The lagging federal effort to fully integrate drones into U.S. airspace is in danger of falling even further behind schedule.

A funding bill now before the Senate essentially would stop the process in its tracks by prohibiting the Federal Aviation Administration from moving forward until it completes a detailed report on drones’ potential privacy impact.

The report, called for in the Senate’s fiscal 2014 transportation appropriations measure, would be yet another hurdle in the FAA’s already complex, time-consuming drone integration initiative.

The agency has been charged by Congress to write rules and regulations allowing drones — now used primarily by the military, law enforcement and researchers — to operate commercially in U.S. skies by September 2015, but the industry fears that deadline is likely to be missed.

Requiring the FAA, which traditionally deals only with airspace safety and has little experience in writing Fourth Amendment protections, to craft a comprehensive privacy report would all but guarantee the date will be pushed back.

Leaders in the unmanned aerial systems sector warn that such setbacks will hamper American technological innovation and carry economic consequences.

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  • This is the funding bill:

    The relevant bit:

    Sec. 119E. None of the funds in this Act may be used to issue regulations on the integration of unmanned aerial systems into the national airspace until the Secretary submits to the House and Senate Committees on Appropriations the report related to the privacy implications of unmanned aerial systems described in the explanatory statement accompanying this Act.
  • Well I think that this proposed new mandate for the FAA to enter into the privacy fray should be extended to include any activity above ground level. In particular, tree climbing has been ignored by Congress for far, far too long. Tree climbing has without question been the most widespread source of blatant privacy invasions for centuries, and it is an aerial activity. The obvious solution, since there is no hope of controlling the rabble, is to strictly regulate the location, size, foliage density and limb configuration of all trees, and who better to do that than the FAA?  George Washington was well aware of the threat trees pose and made a start with his trusty hatchet but apparently got sidetracked, which eventually allowed subversives like Johnny Appleseed to run rampant through the land, infesting it with these insidious bushy pillars of perversion!  Now the noble FAA, spurred into action by a heroic Congress, is our last hope of being freed from the constant paralyzing fear of the neighbor's teenager peering down through the leaves at our hot tubs!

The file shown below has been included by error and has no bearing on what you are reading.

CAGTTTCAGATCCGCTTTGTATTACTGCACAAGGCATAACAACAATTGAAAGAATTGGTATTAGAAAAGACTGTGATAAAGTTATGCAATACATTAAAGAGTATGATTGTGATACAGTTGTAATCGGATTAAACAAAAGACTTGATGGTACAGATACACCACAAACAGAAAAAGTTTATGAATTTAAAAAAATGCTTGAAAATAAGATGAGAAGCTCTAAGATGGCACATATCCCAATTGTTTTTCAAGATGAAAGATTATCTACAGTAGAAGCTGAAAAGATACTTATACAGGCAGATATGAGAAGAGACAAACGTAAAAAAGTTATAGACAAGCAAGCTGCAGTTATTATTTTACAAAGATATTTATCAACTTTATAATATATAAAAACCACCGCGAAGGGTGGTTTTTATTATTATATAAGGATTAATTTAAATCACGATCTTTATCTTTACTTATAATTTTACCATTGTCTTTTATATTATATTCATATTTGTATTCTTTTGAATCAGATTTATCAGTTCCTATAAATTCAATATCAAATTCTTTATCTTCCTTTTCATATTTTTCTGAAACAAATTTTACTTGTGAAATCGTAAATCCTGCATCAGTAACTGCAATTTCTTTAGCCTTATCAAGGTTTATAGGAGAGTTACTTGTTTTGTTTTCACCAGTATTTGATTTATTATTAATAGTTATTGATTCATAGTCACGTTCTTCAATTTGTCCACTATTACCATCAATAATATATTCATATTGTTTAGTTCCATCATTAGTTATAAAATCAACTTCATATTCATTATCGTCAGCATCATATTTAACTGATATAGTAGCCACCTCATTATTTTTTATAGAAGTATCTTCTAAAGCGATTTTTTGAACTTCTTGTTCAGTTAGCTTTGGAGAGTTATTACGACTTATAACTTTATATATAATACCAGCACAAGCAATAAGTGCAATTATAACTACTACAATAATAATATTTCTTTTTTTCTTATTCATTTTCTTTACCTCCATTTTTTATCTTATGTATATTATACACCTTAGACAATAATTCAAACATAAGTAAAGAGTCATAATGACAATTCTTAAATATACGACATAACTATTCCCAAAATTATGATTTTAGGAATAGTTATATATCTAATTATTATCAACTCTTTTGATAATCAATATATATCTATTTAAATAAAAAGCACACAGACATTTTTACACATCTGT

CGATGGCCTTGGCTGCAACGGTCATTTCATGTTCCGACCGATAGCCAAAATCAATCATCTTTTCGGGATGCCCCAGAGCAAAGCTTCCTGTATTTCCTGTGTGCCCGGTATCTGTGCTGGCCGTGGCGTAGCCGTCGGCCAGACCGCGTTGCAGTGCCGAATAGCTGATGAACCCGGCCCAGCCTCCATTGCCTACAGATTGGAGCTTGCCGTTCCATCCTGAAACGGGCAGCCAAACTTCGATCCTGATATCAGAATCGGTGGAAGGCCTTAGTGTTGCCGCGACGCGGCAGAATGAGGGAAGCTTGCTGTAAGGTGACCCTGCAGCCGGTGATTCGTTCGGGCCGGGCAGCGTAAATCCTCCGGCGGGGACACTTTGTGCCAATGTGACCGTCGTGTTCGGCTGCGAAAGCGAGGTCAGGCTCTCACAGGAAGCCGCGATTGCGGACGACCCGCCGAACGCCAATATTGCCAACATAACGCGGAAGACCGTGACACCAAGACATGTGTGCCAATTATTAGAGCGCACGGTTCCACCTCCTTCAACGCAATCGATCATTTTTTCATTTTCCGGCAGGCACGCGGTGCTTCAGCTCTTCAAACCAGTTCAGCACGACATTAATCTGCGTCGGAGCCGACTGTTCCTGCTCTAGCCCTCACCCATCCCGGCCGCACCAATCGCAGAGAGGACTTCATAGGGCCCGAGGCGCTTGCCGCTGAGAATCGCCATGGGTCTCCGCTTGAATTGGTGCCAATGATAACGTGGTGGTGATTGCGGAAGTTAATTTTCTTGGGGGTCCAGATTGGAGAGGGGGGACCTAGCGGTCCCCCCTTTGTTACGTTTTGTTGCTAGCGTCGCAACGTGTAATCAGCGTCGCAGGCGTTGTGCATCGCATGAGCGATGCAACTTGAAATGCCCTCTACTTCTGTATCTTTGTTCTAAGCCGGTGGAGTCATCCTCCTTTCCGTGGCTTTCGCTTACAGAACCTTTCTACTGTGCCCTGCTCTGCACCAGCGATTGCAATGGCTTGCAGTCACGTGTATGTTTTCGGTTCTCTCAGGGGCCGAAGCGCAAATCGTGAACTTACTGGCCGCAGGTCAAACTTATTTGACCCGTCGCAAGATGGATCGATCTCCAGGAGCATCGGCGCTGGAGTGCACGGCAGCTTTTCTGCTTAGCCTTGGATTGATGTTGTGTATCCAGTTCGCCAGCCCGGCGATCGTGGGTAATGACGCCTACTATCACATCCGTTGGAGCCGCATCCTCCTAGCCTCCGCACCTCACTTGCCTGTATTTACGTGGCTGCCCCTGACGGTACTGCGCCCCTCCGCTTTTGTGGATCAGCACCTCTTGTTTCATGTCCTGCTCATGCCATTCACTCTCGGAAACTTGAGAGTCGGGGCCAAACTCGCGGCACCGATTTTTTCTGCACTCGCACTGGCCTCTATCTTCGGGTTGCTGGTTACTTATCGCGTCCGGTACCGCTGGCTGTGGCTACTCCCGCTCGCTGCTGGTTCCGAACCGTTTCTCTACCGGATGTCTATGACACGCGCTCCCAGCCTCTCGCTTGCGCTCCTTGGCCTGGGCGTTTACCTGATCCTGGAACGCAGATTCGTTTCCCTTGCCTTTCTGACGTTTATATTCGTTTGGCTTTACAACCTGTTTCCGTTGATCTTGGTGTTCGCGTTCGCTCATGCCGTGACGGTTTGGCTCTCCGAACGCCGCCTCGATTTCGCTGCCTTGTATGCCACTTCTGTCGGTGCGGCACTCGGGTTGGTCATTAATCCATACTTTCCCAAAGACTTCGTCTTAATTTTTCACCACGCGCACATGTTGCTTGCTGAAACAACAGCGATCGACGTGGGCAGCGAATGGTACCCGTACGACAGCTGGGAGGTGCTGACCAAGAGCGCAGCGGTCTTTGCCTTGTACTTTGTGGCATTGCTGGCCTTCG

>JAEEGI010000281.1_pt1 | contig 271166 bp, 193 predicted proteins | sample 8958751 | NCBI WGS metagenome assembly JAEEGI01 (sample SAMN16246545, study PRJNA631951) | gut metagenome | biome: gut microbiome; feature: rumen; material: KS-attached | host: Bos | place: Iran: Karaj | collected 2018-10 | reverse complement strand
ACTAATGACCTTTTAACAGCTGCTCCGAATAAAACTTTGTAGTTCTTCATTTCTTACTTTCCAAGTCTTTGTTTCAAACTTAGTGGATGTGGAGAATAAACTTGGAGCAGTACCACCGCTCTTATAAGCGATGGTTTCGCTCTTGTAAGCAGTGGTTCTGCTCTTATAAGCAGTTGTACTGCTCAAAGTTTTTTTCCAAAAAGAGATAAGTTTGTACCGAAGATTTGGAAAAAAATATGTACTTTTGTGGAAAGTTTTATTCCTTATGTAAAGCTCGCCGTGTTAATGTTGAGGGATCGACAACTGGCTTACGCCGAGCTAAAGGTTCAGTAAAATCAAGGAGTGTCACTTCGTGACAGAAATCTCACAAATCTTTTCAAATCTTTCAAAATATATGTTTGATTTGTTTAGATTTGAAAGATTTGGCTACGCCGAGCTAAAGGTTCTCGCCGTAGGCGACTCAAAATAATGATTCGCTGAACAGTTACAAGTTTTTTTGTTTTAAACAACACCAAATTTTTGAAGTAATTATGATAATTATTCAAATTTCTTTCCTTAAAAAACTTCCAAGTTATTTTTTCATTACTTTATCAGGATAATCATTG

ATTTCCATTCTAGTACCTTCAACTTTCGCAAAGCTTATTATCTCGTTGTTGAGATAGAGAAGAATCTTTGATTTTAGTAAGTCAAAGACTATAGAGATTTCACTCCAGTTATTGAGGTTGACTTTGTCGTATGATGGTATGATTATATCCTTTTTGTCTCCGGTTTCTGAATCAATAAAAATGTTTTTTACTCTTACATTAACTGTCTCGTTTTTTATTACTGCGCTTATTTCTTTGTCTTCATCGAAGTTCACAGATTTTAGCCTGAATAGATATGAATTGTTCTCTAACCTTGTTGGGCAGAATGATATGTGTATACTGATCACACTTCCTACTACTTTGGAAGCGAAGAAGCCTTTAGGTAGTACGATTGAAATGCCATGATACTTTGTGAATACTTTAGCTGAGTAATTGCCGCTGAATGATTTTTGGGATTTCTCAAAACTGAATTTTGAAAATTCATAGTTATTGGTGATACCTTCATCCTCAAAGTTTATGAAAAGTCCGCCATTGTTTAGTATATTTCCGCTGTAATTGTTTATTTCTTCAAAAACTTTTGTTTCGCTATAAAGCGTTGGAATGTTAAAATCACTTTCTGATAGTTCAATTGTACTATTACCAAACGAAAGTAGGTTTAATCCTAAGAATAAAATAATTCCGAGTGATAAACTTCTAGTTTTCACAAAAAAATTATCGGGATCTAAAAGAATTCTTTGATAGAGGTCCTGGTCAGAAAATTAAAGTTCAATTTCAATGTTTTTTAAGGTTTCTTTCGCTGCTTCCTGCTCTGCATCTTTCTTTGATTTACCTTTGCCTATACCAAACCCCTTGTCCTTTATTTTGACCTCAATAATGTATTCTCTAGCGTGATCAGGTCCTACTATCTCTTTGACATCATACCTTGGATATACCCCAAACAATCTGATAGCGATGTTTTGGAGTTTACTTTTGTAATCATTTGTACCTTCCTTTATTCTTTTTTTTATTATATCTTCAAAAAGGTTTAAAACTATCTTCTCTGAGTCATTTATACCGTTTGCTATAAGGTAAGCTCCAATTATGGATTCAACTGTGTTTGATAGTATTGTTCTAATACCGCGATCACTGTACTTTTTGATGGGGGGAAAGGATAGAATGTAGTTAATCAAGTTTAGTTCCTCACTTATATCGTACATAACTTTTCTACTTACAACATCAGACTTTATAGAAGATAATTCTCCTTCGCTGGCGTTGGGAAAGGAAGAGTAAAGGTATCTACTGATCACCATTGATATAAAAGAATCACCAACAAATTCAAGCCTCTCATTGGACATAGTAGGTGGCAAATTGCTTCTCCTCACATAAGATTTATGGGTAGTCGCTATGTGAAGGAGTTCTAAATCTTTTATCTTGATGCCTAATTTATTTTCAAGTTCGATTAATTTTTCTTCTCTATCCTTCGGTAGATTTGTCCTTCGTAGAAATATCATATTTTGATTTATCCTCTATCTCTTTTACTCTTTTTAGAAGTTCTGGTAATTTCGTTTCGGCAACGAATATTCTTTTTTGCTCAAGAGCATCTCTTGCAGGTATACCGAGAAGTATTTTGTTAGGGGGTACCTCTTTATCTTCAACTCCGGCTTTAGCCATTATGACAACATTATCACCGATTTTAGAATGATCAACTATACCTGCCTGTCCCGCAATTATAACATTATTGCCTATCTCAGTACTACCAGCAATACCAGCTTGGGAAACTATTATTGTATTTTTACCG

• Moderator

    I personally think most devices are over sold and under deliver. I still believe the person with the super simple use that we have all overlooked will pitch up soon and we will all say of course and the market will switch on. I also believe now that flying a UA is simple and affordable post production will catch up.

    Its the oil exploration industry paying for it up there so they can afford it.

  • 100KM
    Well, I've been shaking hands and talking with many of the decision makers on the inside of the gubment. The word is $350,000 cessna replacements are out. The economics just don't add up. It doesn't matter how much influence or conspiracy or whatever anyone has. At the end of the day UAVs have to be cheaper then manned aircraft or guess what, they will be flying manned aircraft.
  • Moderator

    I think the advantage for small companies is that you can innovate faster.

    AV and Boeing have got got their golden tickets based on paperwork paid for by the US taxpayer in times of war I don't think allowing military platforms in first would be allowed in Europe. This does show the FAA knows small systems are out there it might also go a little way towards explaining why the FAA number for civil airframes is so small. There are less Ravens for instance in the wild than DJI has sold Phantoms in Switzerland. (7000)

    Gripping aside they are both great platforms, if a little bit expensive.

  • 100KM
    If I owned a big uav company like insitu or AV I would not like this one bit. These companies need large cash flow to survive. The war money is drying up and this just puts converting to commercial even further out of reach for the ex military contractors.

    Guys like me, 3dr etc. Companies building for the hobby market, we actually have customers. I for one have this thing called a regular job. I don't even need to make a dime from techpods to stay afloat. I think the hobby companies have a much better strategic long term out look.
  • True enough, it isn't about privacy, but who has the right to invade it and for what purposes.

    Big industry and the government want that right with impunity but are terrified that we the people of the united states might have it and use it to look at what they are doing too closely.

    Take a look at their reactions to Wiki Leaks and Snowden.

    All that secrecy on their part and invasion of privacy on our part is not making our country a better place.

    Big corporations have the lobbies and we have nothing, they don't work for us any more.

  • There are already laws on the books about privacy.. How about enforcing those or strengthening them.. But not requiring FAA to do congress's job.
  • TCIII...I couldn't agree more.
  • Admin


    What the Senate is afraid of is that maybe drones will allow you and me and everyone else to become mini-NSAs.:-)


    TCIII Admin


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